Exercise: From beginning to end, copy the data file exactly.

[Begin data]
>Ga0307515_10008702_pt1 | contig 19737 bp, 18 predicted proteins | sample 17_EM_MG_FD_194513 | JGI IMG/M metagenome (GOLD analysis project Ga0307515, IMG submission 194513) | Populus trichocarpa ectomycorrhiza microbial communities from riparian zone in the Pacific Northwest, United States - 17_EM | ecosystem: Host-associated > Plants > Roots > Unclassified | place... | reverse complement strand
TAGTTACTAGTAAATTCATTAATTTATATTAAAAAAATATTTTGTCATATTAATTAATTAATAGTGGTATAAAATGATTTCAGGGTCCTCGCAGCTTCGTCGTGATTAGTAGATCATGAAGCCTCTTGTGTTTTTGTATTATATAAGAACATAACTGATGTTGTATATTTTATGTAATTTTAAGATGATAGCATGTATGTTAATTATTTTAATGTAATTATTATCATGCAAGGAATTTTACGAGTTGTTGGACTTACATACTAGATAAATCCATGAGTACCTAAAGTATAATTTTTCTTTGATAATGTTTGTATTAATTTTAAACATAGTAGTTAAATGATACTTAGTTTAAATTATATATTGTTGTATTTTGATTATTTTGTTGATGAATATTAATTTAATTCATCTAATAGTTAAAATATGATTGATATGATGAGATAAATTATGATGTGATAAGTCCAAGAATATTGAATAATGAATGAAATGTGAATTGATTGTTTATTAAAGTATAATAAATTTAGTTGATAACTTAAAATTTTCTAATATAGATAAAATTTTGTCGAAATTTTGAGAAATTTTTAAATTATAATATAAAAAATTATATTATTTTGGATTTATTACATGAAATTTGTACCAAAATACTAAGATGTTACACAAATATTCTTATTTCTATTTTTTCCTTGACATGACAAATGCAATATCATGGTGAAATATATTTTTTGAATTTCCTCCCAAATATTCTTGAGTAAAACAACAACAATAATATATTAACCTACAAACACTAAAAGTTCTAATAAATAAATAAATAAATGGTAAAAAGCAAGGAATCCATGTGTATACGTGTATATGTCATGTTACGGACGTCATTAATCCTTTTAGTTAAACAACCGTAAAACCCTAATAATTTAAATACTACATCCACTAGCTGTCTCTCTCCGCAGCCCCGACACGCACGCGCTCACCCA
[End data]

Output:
>Ga0307515_10008702_pt1 | contig 19737 bp, 18 predicted proteins | sample 17_EM_MG_FD_194513 | JGI IMG/M metagenome (GOLD analysis project Ga0307515, IMG submission 194513) | Populus trichocarpa ectomycorrhiza microbial communities from riparian zone in the Pacific Northwest, United States - 17_EM | ecosystem: Host-associated > Plants > Roots > Unclassified | place... | reverse complement strand
TAGTTACTAGTAAATTCATTAATTTATATTAAAAAAATATTTTGTCATATTAATTAATTAATAGTGGTATAAAATGATTTCAGGGTCCTCGCAGCTTCGTCGTGATTAGTAGATCATGAAGCCTCTTGTGTTTTTGTATTATATAAGAACATAACTGATGTTGTATATTTTATGTAATTTTAAGATGATAGCATGTATGTTAATTATTTTAATGTAATTATTATCATGCAAGGAATTTTACGAGTTGTTGGACTTACATACTAGATAAATCCATGAGTACCTAAAGTATAATTTTTCTTTGATAATGTTTGTATTAATTTTAAACATAGTAGTTAAATGATACTTAGTTTAAATTATATATTGTTGTATTTTGATTATTTTGTTGATGAATATTAATTTAATTCATCTAATAGTTAAAATATGATTGATATGATGAGATAAATTATGATGTGATAAGTCCAAGAATATTGAATAATGAATGAAATGTGAATTGATTGTTTATTAAAGTATAATAAATTTAGTTGATAACTTAAAATTTTCTAATATAGATAAAATTTTGTCGAAATTTTGAGAAATTTTTAAATTATAATATAAAAAATTATATTATTTTGGATTTATTACATGAAATTTGTACCAAAATACTAAGATGTTACACAAATATTCTTATTTCTATTTTTTCCTTGACATGACAAATGCAATATCATGGTGAAATATATTTTTTGAATTTCCTCCCAAATATTCTTGAGTAAAACAACAACAATAATATATTAACCTACAAACACTAAAAGTTCTAATAAATAAATAAATAAATGGTAAAAAGCAAGGAATCCATGTGTATACGTGTATATGTCATGTTACGGACGTCATTAATCCTTTTAGTTAAACAACCGTAAAACCCTAATAATTTAAATACTACATCCACTAGCTGTCTCTCTCCGCAGCCCCGACACGCACGCGCTCACCCA